These required dimensions that create the Deaf community have failed to be inclusive. Inclusive means including everyone, especially being open to those who have been historically excluded due to their race, gender, sexuality or ability, according to Merriam-Webster

Historically, deaf people with cochlear implants have been wrongfully excluded from the Deaf community. 

Growing up, Nasser went to an early intervention school for Deaf and Hard of Hearing called “Child’s Voice” for five years then went mainstream to public schools. She wasn’t taught ASL. 

“They wanted to teach us how to speak and not rely on signing,” Nasser said. “So I never used sign growing up; but when I got to college, I wanted to learn, so now my minor is Deaf studies, and I’m learning ASL.”

The separation between the Deaf community and those with cochlear implants might be understandable to some, but it’s not a strong enough reason to exclude people who are still technically deaf. 

Deaf people find it hard to accept those with cochlear implants because they might not conform to the old ways of the Deaf community. But nonetheless, deaf people with cochlear implants are still deaf and still deserve to be a part of their community. 

When cochlear implants were first approved for adults in 1985 and children in 1990, the Deaf community has been outspoken about the implants being a threat to their community.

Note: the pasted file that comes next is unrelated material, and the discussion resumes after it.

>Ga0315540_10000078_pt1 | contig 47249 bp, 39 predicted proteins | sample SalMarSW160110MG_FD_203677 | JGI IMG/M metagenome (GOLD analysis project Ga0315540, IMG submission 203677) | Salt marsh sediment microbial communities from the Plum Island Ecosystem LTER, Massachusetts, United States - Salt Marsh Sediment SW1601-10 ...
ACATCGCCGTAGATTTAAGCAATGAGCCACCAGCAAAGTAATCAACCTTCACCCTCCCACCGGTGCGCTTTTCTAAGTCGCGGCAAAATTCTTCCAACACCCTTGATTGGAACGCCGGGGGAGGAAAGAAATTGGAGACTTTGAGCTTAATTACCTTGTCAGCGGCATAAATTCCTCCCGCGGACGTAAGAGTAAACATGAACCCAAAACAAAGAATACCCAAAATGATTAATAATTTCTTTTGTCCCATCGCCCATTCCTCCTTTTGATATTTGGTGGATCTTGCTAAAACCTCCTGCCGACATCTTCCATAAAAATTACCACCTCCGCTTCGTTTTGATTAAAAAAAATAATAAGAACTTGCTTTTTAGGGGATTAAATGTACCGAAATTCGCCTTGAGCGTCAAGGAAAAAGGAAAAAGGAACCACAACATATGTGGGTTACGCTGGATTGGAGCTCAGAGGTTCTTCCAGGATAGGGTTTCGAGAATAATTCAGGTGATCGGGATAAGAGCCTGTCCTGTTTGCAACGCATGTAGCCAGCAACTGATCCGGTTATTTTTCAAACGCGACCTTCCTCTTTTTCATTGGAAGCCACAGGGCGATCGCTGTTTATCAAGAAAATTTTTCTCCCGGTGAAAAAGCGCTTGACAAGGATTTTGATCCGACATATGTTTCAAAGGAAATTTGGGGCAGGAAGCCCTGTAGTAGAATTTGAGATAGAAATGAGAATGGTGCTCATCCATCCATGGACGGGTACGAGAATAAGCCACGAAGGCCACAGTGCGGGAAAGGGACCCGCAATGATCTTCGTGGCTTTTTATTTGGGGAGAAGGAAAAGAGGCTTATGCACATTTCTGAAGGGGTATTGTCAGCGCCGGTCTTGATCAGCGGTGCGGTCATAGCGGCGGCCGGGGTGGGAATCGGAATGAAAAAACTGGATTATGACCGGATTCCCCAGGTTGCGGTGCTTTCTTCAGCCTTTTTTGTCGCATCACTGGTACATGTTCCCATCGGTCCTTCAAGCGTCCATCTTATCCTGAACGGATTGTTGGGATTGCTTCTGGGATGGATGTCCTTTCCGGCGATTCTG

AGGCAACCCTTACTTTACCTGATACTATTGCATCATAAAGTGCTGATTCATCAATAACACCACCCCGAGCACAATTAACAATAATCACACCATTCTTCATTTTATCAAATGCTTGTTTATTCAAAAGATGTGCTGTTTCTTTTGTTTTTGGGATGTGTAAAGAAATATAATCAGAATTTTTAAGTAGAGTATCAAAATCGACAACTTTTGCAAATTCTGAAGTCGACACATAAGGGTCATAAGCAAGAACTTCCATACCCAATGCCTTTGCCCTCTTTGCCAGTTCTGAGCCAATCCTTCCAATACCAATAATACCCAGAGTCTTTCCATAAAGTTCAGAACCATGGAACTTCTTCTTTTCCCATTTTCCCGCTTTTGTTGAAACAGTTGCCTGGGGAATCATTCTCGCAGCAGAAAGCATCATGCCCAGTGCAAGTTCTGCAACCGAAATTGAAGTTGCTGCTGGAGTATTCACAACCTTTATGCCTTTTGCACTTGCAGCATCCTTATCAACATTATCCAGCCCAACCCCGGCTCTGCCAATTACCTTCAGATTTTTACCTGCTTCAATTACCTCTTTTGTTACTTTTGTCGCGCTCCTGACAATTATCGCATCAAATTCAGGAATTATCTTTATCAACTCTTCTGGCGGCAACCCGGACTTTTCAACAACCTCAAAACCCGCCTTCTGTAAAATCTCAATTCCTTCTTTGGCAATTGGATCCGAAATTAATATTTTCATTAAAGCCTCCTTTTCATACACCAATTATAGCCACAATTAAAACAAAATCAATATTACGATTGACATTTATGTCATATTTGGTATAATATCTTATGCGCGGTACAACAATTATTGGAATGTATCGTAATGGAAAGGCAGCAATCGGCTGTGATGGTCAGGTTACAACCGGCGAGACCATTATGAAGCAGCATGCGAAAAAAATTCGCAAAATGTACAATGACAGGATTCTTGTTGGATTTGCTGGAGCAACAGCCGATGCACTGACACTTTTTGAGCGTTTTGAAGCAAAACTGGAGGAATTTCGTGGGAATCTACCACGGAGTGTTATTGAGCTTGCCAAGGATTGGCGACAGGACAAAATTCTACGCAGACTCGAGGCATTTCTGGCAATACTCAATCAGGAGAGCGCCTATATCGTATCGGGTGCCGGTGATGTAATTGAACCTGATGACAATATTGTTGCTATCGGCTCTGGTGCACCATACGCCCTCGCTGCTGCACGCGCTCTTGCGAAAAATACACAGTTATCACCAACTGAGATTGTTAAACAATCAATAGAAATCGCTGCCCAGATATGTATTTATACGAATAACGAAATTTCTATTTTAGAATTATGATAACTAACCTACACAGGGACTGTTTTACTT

As recently as the 1990s, many Deaf people rejected the idea of cochlear implants and either shunned or threatened to shun any Deaf person who dared to have one,” wrote Tom Humphries and Jacqueline Humphries in their article published in 2010 in The Journal of Deaf Studies and Deaf Education

The 2010 article explained the tension between those with cochlear implants and the Deaf community is not against the devices itself. The Deaf community was also frustrated with: doctors advising parents to have their children implanted and not rely on ASL; parents deciding for their child whether to have an implant; and the threat of the Deaf community being eradicated or “fixed,” either via eliminating their deafness or eliminating their language.